When Sex Games Go Wrong


The narrative of sex games gone wrong is pervasive and dangerous; in the last year it has successfully been used as a legal defence countless times in UK courts over the violent death of women.

Today the Domestic Abuse Bill is going through the committee stage.

Trigger warning: sexual and physical violence

When Sex Games Go Wrong

The main inspiration for this documentary derived from conversations with friends. From anecdotes about nights out where guys took it ‘a bit far’ in the bedroom to more violent moments that friends would downplay with comments like ‘oh he was just a bit drunk’ or ‘he probably didn’t realise his own strength’. Surveying hundreds of people about their experiences, patterns began to emerge – a distinct lack of education in BDSM practice, porn and anecdotes acting as sources of knowledge and a lack of awareness on the legality surrounding the issue. The more women we spoke to, the clearer it was that this problem cuts much deeper than just some ‘kinky’ sex on a night out.

Soon after we started developing the film last October, Grace Millane’s case hit headlines. The British backpacker was killed in New Zealand, with the defence claiming she died during ‘rough sex’. The media’s tentative and often insensitive response to this case exemplified the work that needs to be done.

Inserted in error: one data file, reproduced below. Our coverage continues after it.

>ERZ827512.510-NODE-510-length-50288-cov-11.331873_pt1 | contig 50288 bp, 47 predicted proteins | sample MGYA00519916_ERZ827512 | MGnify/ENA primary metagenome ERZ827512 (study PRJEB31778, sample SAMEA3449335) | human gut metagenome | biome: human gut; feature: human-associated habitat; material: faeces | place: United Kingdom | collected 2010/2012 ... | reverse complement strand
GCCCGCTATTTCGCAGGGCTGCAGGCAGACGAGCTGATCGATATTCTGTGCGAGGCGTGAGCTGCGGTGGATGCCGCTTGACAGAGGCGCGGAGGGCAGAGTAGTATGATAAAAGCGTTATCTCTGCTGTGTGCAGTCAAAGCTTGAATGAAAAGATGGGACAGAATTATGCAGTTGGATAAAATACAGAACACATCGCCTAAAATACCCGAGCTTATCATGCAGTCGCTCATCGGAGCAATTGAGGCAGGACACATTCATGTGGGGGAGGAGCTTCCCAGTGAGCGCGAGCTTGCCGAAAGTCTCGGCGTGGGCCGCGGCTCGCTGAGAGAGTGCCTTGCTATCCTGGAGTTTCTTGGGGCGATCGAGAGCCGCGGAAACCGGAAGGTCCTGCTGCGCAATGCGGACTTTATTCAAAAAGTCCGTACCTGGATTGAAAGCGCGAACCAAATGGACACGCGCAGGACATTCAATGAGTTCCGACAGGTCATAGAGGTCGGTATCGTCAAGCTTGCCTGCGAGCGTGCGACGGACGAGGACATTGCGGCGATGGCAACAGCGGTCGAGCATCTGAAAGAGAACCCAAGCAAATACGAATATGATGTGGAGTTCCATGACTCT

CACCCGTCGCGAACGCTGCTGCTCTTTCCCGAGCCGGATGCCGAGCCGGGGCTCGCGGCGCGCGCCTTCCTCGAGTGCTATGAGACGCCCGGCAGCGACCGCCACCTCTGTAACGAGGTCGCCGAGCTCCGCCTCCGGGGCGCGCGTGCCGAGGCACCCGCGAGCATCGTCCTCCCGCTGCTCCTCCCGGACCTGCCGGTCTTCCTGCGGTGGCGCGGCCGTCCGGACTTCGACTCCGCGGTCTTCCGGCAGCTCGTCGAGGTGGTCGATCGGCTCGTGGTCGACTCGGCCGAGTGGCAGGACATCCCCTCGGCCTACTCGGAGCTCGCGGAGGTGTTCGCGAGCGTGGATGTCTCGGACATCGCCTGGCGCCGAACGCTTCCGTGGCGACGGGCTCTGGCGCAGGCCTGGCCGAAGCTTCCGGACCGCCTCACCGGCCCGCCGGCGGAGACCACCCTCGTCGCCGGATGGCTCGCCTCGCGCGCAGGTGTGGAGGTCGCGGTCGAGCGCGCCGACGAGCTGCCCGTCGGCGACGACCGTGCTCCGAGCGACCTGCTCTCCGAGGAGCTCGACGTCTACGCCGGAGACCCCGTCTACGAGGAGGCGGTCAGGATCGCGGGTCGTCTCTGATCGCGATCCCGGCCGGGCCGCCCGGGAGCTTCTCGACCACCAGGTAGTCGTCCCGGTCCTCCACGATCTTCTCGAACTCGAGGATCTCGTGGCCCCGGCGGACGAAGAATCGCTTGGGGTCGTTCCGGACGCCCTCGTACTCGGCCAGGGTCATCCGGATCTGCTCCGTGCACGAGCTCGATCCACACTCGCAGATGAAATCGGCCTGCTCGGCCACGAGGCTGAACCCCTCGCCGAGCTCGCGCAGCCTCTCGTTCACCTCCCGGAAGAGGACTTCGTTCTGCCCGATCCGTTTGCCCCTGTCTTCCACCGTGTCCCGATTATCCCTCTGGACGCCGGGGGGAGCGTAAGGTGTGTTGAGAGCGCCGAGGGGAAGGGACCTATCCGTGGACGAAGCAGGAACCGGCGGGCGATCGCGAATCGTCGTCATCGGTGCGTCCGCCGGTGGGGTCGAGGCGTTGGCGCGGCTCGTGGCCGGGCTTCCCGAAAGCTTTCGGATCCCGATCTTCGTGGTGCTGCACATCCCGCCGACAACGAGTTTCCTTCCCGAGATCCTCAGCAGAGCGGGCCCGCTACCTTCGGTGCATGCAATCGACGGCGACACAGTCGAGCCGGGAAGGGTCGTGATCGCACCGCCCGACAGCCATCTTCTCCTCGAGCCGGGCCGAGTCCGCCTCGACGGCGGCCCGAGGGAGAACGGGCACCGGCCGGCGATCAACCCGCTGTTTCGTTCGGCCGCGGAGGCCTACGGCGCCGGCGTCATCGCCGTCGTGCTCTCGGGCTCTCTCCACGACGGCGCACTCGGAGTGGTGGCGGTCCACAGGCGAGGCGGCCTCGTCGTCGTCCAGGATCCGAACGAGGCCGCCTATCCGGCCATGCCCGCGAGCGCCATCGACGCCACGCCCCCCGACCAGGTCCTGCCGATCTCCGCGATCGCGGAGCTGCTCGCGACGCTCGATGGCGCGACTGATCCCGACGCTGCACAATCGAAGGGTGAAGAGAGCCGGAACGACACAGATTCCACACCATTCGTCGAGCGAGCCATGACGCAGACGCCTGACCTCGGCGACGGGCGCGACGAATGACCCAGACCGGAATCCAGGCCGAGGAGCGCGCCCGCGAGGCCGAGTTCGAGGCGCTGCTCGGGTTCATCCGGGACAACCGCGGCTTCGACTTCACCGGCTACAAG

The Rough Sex Defence

The ‘sex game gone wrong’ defence claims that a person consented to the violent acts inflicted upon them and the harm was an inevitable consequence of such. As a result, perpetrators receive lesser sentences (such as manslaughter rather than murder) and shorter charges.

Campaign group ‘We Can’t Consent To This’ claim that the defence is now used more frequently and successfully in both murder and assault cases. The group was founded by Fiona Mackenzie in 2018, following the death of Natalie Connolly.

 Natalie was killed by her partner, John Broadhurst, at their home in 2016. She suffered 40 separate injuries, including serious internal trauma, a fractured eye socket, facial wounds and heavy bleeding. She was pronounced dead at the scene after Broadhurst dialled 999 the morning after, claiming he had woken up to find her ‘dead as a doughnut’ at the bottom of the stairs. Broadhurst denied murder and claimed he only hurt Natalie ‘within the boundaries of masochistic desires’. Broadhurst was charged with manslaughter by gross negligence, for failing to get medical help, and was sentenced to 3 years and 8 months.

According to ‘We Can’t Consent to This’, 60 women have been killed by men who claimed it was a sex game gone wrong. 20 of these women were killed in the past five years but only 9 of their killers were convicted of murder.

Despite the absence of an official defence in English law, campaigners believe 45% of cases have used it successfully. We’re left questioning how someone can ‘consent’ to their own murder and is there any scope for ‘accidental’ deaths when practising BDSM?  

Screenshot 2020-06-03 at 18.17.18.png